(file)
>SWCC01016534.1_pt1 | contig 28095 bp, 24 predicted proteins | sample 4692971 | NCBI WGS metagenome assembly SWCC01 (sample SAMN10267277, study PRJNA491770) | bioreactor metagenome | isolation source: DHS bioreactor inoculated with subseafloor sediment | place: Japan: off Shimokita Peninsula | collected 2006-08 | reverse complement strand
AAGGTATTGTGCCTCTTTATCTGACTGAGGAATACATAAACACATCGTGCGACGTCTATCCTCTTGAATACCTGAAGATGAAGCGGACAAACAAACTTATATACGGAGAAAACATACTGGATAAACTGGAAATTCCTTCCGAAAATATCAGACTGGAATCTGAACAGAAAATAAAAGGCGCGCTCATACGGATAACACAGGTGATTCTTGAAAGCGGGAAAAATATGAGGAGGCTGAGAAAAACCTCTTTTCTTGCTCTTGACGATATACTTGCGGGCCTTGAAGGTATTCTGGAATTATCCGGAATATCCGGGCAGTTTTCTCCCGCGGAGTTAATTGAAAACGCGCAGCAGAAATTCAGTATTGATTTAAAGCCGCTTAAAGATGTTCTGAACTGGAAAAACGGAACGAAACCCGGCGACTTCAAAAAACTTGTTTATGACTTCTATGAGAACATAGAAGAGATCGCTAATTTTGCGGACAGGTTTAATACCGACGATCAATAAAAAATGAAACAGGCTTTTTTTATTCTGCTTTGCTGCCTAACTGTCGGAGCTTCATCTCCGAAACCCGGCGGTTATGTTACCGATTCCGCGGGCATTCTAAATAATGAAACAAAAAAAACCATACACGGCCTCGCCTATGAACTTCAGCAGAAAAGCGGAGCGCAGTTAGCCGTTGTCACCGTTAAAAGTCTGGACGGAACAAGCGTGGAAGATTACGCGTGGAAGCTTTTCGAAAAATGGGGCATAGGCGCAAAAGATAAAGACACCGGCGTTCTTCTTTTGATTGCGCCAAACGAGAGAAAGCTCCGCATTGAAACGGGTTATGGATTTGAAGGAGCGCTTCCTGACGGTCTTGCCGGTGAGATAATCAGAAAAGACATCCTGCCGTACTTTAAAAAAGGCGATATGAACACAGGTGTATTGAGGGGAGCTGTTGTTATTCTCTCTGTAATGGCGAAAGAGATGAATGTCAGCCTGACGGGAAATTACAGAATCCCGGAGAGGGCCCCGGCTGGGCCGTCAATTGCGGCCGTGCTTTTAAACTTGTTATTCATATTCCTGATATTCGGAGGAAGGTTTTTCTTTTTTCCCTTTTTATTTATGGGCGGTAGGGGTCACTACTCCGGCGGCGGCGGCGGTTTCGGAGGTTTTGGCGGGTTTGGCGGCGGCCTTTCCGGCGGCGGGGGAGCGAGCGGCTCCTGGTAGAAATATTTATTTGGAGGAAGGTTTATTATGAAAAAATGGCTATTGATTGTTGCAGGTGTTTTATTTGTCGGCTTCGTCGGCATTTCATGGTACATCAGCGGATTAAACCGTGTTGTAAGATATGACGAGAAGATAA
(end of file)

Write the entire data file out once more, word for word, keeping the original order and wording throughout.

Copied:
>SWCC01016534.1_pt1 | contig 28095 bp, 24 predicted proteins | sample 4692971 | NCBI WGS metagenome assembly SWCC01 (sample SAMN10267277, study PRJNA491770) | bioreactor metagenome | isolation source: DHS bioreactor inoculated with subseafloor sediment | place: Japan: off Shimokita Peninsula | collected 2006-08 | reverse complement strand
AAGGTATTGTGCCTCTTTATCTGACTGAGGAATACATAAACACATCGTGCGACGTCTATCCTCTTGAATACCTGAAGATGAAGCGGACAAACAAACTTATATACGGAGAAAACATACTGGATAAACTGGAAATTCCTTCCGAAAATATCAGACTGGAATCTGAACAGAAAATAAAAGGCGCGCTCATACGGATAACACAGGTGATTCTTGAAAGCGGGAAAAATATGAGGAGGCTGAGAAAAACCTCTTTTCTTGCTCTTGACGATATACTTGCGGGCCTTGAAGGTATTCTGGAATTATCCGGAATATCCGGGCAGTTTTCTCCCGCGGAGTTAATTGAAAACGCGCAGCAGAAATTCAGTATTGATTTAAAGCCGCTTAAAGATGTTCTGAACTGGAAAAACGGAACGAAACCCGGCGACTTCAAAAAACTTGTTTATGACTTCTATGAGAACATAGAAGAGATCGCTAATTTTGCGGACAGGTTTAATACCGACGATCAATAAAAAATGAAACAGGCTTTTTTTATTCTGCTTTGCTGCCTAACTGTCGGAGCTTCATCTCCGAAACCCGGCGGTTATGTTACCGATTCCGCGGGCATTCTAAATAATGAAACAAAAAAAACCATACACGGCCTCGCCTATGAACTTCAGCAGAAAAGCGGAGCGCAGTTAGCCGTTGTCACCGTTAAAAGTCTGGACGGAACAAGCGTGGAAGATTACGCGTGGAAGCTTTTCGAAAAATGGGGCATAGGCGCAAAAGATAAAGACACCGGCGTTCTTCTTTTGATTGCGCCAAACGAGAGAAAGCTCCGCATTGAAACGGGTTATGGATTTGAAGGAGCGCTTCCTGACGGTCTTGCCGGTGAGATAATCAGAAAAGACATCCTGCCGTACTTTAAAAAAGGCGATATGAACACAGGTGTATTGAGGGGAGCTGTTGTTATTCTCTCTGTAATGGCGAAAGAGATGAATGTCAGCCTGACGGGAAATTACAGAATCCCGGAGAGGGCCCCGGCTGGGCCGTCAATTGCGGCCGTGCTTTTAAACTTGTTATTCATATTCCTGATATTCGGAGGAAGGTTTTTCTTTTTTCCCTTTTTATTTATGGGCGGTAGGGGTCACTACTCCGGCGGCGGCGGCGGTTTCGGAGGTTTTGGCGGGTTTGGCGGCGGCCTTTCCGGCGGCGGGGGAGCGAGCGGCTCCTGGTAGAAATATTTATTTGGAGGAAGGTTTATTATGAAAAAATGGCTATTGATTGTTGCAGGTGTTTTATTTGTCGGCTTCGTCGGCATTTCATGGTACATCAGCGGATTAAACCGTGTTGTAAGATATGACGAGAAGATAA